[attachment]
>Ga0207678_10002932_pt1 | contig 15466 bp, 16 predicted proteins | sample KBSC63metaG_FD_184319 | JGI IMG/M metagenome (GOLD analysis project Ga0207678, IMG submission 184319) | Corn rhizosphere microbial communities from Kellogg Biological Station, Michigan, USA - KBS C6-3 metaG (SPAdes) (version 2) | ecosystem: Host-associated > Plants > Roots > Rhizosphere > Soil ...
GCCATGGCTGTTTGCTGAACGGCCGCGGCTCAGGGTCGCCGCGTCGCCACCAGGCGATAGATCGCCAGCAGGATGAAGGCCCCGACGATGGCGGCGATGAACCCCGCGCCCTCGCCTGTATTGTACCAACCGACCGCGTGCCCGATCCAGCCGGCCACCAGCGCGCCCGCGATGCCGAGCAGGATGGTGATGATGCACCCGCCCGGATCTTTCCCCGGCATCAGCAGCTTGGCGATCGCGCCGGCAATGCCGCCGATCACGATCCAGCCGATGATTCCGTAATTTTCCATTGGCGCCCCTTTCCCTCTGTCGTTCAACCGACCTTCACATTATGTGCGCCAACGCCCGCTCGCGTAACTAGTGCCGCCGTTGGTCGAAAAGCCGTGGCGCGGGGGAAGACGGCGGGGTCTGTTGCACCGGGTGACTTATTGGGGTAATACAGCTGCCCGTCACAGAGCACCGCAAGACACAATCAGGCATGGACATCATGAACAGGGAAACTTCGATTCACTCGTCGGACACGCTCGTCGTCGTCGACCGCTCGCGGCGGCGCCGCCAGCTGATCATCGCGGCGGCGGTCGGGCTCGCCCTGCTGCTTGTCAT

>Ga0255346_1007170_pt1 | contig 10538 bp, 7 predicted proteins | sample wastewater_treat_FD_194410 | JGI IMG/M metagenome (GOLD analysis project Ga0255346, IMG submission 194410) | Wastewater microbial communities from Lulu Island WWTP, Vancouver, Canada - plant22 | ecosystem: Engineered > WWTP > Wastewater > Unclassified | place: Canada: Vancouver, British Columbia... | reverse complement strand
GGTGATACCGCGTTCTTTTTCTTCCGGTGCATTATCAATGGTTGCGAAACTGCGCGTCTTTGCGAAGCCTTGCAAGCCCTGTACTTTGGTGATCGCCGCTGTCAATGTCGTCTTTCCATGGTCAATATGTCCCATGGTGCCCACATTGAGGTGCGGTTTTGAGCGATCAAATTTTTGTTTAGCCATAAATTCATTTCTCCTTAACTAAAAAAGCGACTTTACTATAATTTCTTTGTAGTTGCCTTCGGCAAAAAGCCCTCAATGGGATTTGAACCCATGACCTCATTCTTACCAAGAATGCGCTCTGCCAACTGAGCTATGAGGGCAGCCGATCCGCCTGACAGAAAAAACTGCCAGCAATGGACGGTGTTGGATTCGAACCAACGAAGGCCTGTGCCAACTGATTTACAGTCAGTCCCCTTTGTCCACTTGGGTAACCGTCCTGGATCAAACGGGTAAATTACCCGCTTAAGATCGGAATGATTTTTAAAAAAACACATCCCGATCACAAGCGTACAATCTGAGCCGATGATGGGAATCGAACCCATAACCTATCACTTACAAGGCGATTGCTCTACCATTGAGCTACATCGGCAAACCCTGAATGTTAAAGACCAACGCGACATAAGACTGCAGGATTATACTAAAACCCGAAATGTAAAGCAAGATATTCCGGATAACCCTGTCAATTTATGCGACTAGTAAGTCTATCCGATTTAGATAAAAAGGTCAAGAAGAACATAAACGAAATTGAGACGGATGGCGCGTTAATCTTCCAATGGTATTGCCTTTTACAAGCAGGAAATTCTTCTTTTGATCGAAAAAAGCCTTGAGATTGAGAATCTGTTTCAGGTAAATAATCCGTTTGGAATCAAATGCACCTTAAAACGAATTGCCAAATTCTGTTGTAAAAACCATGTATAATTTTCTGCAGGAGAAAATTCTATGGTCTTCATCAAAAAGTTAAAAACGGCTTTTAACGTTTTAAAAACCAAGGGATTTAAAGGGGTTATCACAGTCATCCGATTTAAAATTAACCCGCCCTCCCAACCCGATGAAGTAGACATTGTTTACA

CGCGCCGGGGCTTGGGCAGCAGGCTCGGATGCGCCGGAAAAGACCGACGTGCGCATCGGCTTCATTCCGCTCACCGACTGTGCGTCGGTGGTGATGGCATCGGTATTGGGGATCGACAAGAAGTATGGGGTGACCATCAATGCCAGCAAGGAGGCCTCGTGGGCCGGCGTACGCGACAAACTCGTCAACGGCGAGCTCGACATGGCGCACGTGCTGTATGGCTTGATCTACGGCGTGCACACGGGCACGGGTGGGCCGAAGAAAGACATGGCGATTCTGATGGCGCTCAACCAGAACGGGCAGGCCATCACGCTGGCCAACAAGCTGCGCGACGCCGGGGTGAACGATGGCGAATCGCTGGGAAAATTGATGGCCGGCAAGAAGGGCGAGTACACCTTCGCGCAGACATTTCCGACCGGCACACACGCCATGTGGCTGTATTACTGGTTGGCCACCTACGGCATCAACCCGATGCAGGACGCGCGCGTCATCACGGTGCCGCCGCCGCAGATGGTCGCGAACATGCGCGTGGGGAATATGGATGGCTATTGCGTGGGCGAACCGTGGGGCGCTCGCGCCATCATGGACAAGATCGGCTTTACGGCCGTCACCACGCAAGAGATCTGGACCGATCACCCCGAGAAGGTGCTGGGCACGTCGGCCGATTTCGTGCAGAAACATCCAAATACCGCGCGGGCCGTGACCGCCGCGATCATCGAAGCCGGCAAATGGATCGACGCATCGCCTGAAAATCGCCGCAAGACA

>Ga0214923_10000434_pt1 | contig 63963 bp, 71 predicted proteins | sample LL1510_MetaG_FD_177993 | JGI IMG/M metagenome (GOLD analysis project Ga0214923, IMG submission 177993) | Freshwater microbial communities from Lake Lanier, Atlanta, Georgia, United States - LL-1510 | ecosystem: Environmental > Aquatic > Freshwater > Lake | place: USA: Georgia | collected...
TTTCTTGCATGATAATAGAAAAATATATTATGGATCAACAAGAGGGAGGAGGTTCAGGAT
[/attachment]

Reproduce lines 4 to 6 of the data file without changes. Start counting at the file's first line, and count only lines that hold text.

GGTGATACCGCGTTCTTTTTCTTCCGGTGCATTATCAATGGTTGCGAAACTGCGCGTCTTTGCGAAGCCTTGCAAGCCCTGTACTTTGGTGATCGCCGCTGTCAATGTCGTCTTTCCATGGTCAATATGTCCCATGGTGCCCACATTGAGGTGCGGTTTTGAGCGATCAAATTTTTGTTTAGCCATAAATTCATTTCTCCTTAACTAAAAAAGCGACTTTACTATAATTTCTTTGTAGTTGCCTTCGGCAAAAAGCCCTCAATGGGATTTGAACCCATGACCTCATTCTTACCAAGAATGCGCTCTGCCAACTGAGCTATGAGGGCAGCCGATCCGCCTGACAGAAAAAACTGCCAGCAATGGACGGTGTTGGATTCGAACCAACGAAGGCCTGTGCCAACTGATTTACAGTCAGTCCCCTTTGTCCACTTGGGTAACCGTCCTGGATCAAACGGGTAAATTACCCGCTTAAGATCGGAATGATTTTTAAAAAAACACATCCCGATCACAAGCGTACAATCTGAGCCGATGATGGGAATCGAACCCATAACCTATCACTTACAAGGCGATTGCTCTACCATTGAGCTACATCGGCAAACCCTGAATGTTAAAGACCAACGCGACATAAGACTGCAGGATTATACTAAAACCCGAAATGTAAAGCAAGATATTCCGGATAACCCTGTCAATTTATGCGACTAGTAAGTCTATCCGATTTAGATAAAAAGGTCAAGAAGAACATAAACGAAATTGAGACGGATGGCGCGTTAATCTTCCAATGGTATTGCCTTTTACAAGCAGGAAATTCTTCTTTTGATCGAAAAAAGCCTTGAGATTGAGAATCTGTTTCAGGTAAATAATCCGTTTGGAATCAAATGCACCTTAAAACGAATTGCCAAATTCTGTTGTAAAAACCATGTATAATTTTCTGCAGGAGAAAATTCTATGGTCTTCATCAAAAAGTTAAAAACGGCTTTTAACGTTTTAAAAACCAAGGGATTTAAAGGGGTTATCACAGTCATCCGATTTAAAATTAACCCGCCCTCCCAACCCGATGAAGTAGACATTGTTTACA

CGCGCCGGGGCTTGGGCAGCAGGCTCGGATGCGCCGGAAAAGACCGACGTGCGCATCGGCTTCATTCCGCTCACCGACTGTGCGTCGGTGGTGATGGCATCGGTATTGGGGATCGACAAGAAGTATGGGGTGACCATCAATGCCAGCAAGGAGGCCTCGTGGGCCGGCGTACGCGACAAACTCGTCAACGGCGAGCTCGACATGGCGCACGTGCTGTATGGCTTGATCTACGGCGTGCACACGGGCACGGGTGGGCCGAAGAAAGACATGGCGATTCTGATGGCGCTCAACCAGAACGGGCAGGCCATCACGCTGGCCAACAAGCTGCGCGACGCCGGGGTGAACGATGGCGAATCGCTGGGAAAATTGATGGCCGGCAAGAAGGGCGAGTACACCTTCGCGCAGACATTTCCGACCGGCACACACGCCATGTGGCTGTATTACTGGTTGGCCACCTACGGCATCAACCCGATGCAGGACGCGCGCGTCATCACGGTGCCGCCGCCGCAGATGGTCGCGAACATGCGCGTGGGGAATATGGATGGCTATTGCGTGGGCGAACCGTGGGGCGCTCGCGCCATCATGGACAAGATCGGCTTTACGGCCGTCACCACGCAAGAGATCTGGACCGATCACCCCGAGAAGGTGCTGGGCACGTCGGCCGATTTCGTGCAGAAACATCCAAATACCGCGCGGGCCGTGACCGCCGCGATCATCGAAGCCGGCAAATGGATCGACGCATCGCCTGAAAATCGCCGCAAGACA

>Ga0214923_10000434_pt1 | contig 63963 bp, 71 predicted proteins | sample LL1510_MetaG_FD_177993 | JGI IMG/M metagenome (GOLD analysis project Ga0214923, IMG submission 177993) | Freshwater microbial communities from Lake Lanier, Atlanta, Georgia, United States - LL-1510 | ecosystem: Environmental > Aquatic > Freshwater > Lake | place: USA: Georgia | collected...